“On an autumn morning she was the first and only one to see herself reflected in the first disc of ephemeral ice in the well bucket, before her nail cracked it.”

“She would, alas, have judged us plainly, with that divine cruelty of hers which was innocent of wrath.”

Break of Day is fairly plotless save for a slight drama with two young people, but not quite stream of consciousness either, written in a more structured style. If you enjoy Colette’s writing then this is a little gem, but definitely not one to read when you want to be pulled along by a cracking yarn.

Overall the sense is of Colette (author/character) coming to terms with the last part of her life, with aging and with what remains. It isn’t sad but it has a melancholy quality, although I sensed few regrets and an acceptance of how her life had been lived so far and how it would continue.

“Everything is much as it was in the first years of my life, and little by little I recognised the road back.”

I loved all of these reads. It’s been a while since I picked up Colette and I wondered why I’d left it so long. She’s funny, incisive, precise, sensual, and absolutely in command of her own voice. There’s no-one like her.

To end, a 1970s performance to match my 1970s editions, about the breaking of day:  

“There is no more sagacious animal than the Icelandic horse.” (Jules Verne)

For my second contribution to Annabel’s Nordic FINDS month I’m looking at the second and third instalments in Ragnar Jónasson’s Hidden Iceland series, The Island and The Mist.

I know I enjoyed the first instalment of this series featuring police detective Hulda Hermannsdóttir, The Darkness, but I can’t remember anything about it. Thankfully you don’t need to have read it (or remember it) to enjoy the sequels.

These are quick, straightforward reads. Sometimes I find the phrasing a bit too straightforward with some clichéd phrases – I don’t know if this is Jónasson’s style or a translation decision – but Hulda is an appealing lead and the emphasis is on the mystery not sensationalist gore, which is very welcome. I’m not a big reader of contemporary crime so I don’t want an overly convoluted plot and I want characters that behave like real people in real (admittedly extreme) circumstances, both which The Island and The Mist deliver.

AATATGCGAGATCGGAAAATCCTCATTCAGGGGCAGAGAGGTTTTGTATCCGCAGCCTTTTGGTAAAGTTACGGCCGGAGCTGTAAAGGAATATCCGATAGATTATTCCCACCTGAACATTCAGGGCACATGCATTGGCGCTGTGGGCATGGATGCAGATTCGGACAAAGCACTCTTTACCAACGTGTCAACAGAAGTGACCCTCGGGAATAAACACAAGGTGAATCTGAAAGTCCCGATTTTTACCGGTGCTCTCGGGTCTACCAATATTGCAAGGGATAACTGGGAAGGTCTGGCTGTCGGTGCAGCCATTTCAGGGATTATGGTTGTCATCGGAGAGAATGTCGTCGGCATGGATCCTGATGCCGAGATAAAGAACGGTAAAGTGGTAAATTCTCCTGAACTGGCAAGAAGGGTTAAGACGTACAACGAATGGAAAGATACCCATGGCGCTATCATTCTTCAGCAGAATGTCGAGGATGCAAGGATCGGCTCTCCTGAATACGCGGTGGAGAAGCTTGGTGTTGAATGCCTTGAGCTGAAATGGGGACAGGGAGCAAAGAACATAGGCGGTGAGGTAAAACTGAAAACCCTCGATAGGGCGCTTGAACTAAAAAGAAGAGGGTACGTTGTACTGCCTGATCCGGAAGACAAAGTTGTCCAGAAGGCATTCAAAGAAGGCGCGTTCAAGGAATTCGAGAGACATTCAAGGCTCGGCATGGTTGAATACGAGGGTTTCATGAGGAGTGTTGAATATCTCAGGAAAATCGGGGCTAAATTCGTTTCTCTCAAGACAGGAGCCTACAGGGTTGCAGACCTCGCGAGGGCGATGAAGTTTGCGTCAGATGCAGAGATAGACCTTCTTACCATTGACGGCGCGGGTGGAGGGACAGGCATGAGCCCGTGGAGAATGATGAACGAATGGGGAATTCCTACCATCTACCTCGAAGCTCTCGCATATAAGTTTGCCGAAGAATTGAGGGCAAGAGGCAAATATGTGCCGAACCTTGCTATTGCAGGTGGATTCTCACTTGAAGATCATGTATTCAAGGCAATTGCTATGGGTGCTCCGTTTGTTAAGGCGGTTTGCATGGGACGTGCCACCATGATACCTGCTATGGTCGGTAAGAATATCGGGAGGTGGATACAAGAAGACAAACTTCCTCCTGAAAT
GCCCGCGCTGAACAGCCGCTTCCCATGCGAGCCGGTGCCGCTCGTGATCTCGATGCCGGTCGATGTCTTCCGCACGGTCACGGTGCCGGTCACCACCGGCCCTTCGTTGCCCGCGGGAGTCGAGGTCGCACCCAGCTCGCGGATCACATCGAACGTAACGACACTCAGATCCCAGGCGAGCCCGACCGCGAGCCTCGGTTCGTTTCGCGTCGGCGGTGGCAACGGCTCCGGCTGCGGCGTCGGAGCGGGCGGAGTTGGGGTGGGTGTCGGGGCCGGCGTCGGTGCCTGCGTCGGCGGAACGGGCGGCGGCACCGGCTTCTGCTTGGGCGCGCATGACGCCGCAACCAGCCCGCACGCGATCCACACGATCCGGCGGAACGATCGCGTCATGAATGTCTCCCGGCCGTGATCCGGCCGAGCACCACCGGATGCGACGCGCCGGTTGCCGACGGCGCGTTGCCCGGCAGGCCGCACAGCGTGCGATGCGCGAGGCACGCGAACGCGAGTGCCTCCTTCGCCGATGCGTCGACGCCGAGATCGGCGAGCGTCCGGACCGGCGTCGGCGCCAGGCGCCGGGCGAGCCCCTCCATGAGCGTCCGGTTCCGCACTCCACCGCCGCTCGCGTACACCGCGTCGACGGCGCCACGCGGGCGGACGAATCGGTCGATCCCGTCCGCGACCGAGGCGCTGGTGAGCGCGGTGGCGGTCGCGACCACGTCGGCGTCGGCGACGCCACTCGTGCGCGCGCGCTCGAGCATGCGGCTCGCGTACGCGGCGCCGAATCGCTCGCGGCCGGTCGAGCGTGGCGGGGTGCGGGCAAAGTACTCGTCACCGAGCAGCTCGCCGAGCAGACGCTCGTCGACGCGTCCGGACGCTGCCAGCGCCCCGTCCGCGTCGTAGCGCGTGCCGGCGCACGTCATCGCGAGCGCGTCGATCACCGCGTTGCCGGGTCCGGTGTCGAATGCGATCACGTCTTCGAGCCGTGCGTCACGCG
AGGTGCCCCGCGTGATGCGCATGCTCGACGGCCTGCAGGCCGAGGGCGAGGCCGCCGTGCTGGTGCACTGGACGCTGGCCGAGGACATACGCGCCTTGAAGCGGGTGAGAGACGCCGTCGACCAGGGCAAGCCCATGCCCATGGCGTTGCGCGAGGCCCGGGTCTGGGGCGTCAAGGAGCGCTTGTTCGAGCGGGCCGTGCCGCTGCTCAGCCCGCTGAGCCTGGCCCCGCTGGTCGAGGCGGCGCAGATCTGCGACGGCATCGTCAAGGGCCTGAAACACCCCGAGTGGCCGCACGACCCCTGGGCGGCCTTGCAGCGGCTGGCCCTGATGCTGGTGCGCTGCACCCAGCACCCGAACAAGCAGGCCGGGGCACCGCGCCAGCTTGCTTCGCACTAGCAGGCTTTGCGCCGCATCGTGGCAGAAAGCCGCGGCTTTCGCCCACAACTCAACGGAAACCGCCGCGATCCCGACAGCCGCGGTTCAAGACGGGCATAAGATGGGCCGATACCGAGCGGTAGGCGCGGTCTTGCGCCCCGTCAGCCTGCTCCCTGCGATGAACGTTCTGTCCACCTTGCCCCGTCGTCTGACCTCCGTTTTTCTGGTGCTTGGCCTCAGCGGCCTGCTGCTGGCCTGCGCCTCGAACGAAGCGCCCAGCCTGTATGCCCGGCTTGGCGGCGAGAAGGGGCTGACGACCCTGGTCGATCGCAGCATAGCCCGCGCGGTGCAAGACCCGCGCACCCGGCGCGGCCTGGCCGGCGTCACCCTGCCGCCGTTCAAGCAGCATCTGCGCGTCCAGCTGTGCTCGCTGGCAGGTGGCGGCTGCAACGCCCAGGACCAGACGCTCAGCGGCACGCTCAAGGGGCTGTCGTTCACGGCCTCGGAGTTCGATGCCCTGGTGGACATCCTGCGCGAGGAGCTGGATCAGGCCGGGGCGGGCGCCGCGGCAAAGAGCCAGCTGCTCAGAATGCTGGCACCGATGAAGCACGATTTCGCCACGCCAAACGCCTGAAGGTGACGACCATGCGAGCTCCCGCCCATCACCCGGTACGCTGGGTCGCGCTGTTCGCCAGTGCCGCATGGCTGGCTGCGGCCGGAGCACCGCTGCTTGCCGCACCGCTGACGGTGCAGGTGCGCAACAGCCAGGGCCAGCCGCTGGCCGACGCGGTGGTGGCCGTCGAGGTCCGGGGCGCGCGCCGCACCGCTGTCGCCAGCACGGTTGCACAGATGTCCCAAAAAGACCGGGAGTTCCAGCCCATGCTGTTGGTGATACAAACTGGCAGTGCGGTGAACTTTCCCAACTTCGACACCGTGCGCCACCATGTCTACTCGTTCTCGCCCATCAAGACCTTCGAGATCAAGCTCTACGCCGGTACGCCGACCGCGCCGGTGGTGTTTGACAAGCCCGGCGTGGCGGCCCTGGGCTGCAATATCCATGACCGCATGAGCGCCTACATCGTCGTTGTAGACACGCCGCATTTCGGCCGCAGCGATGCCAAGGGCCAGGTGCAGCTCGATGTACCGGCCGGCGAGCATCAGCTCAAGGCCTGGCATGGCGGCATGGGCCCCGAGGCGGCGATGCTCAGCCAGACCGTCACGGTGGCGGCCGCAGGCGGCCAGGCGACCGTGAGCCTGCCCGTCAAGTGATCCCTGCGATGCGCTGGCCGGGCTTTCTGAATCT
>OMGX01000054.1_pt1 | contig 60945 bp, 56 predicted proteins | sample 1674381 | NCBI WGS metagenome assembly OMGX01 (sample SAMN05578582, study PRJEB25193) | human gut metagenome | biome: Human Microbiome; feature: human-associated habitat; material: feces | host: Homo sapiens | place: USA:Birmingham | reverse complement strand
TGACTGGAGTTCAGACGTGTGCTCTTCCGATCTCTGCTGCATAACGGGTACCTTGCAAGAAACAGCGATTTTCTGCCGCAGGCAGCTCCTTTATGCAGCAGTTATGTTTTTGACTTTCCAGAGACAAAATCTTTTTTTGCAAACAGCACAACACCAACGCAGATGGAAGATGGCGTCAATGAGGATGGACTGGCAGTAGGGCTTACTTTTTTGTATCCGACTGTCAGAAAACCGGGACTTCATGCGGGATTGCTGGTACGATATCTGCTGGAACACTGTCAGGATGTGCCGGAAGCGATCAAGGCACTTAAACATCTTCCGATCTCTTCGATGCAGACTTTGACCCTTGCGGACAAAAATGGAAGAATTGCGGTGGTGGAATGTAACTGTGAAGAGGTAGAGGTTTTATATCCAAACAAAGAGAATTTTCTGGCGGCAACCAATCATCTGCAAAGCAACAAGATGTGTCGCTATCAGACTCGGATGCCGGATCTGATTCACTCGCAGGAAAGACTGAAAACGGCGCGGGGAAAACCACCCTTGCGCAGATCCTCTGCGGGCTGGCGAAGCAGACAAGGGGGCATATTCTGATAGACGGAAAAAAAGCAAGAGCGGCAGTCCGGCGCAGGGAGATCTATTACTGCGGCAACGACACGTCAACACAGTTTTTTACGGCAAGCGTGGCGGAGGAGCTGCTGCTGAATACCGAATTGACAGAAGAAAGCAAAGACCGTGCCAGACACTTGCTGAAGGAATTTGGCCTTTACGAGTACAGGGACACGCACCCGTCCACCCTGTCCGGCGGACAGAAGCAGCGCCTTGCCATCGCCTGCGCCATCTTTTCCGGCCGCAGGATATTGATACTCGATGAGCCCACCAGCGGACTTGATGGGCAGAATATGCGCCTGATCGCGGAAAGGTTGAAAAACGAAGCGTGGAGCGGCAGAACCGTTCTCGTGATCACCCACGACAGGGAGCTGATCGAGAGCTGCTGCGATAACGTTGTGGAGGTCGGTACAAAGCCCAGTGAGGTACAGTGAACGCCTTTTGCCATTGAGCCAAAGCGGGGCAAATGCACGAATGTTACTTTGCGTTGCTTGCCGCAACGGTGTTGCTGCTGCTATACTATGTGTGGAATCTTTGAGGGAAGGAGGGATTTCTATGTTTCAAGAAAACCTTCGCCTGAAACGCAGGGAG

The Island (2016, trans. Victoria Cribb 2019) starts with a brief, highly unnerving prologue in 1988, before taking us back a year to 1987. Benedikt and his unnamed girlfriend are staying at her family’s holiday home:

“He was going to enjoy their stay, this weekend adventure in the middle of nowhere. The sense of isolation was enhanced by the thought that nobody knew they were there; they had a whole valley to themselves. It really was like a dream.”

This being a crime novel, anything idyllic fills the reader with a sense of deep foreboding and sure enough, the girl is found murdered. Hulda is a CID detective, tenacious and thorough, but she’s up against a traditional, sexist system:  

“Her boss, Snorri, was an old school detective, quiet yet firm, with an aversion to modern technology”

He’s kind, but he tells her in no uncertain terms that her colleague Lýdur will be promoted above her, what with him having the obligatory Y chromosome and all. We see Lýdur take some very dubious decisions in his investigation into the girl’s murder.

Fast forward to 1997: Hulda has experienced a horrific family tragedy, and is living alone in a small, expensive flat in Reykjavik. Four friends – Dagur, Alexandra, Klara and (eek!) Benedikt are having a reunion on a remote island:

It was her first visit to the Westman Islands, the little archipelago of some fifteen volcanic islands and innumerable stacks and skerries that jutted dramatically out of the sea off the south coast of Iceland. […] Now, Heimaey was home to a thriving fishing industry but Alexandra could see the volcanic cone, still brown and ominously bare of vegetation, brooding above the white buildings of the town.

Only three of them will return.

Hulda, now middle-aged and wondering what her career has left to offer her, is dispatched to investigate. Inevitably she has to dig up what happened ten years previously and whether the motive for the latest murder lies in the past. An additional complication is that Lýdur is now her boss with his own reasons for wanting Hulda to reach conclusions as quickly and thoughtlessly as he does. But Hulda is her own woman and we’re never in any doubt she’ll find her way to the truth.

Although I did guess whodunit, there was an additional twist that took me by surprise and was genuinely a bit shocking.

If I rarely read contemporary crime, I never read contemporary thrillers, but this is what The Mist (2017, trans. Victoria Cribb 2020) turned out to be, and I really enjoyed it. I think it helped that it’s a quick read; I probably couldn’t have sustained a long, tense story. The first two thirds of the novel are the deeply tense unfolding of events, and the last third is Hulda piecing together the crime scene in a fairly straightforward way.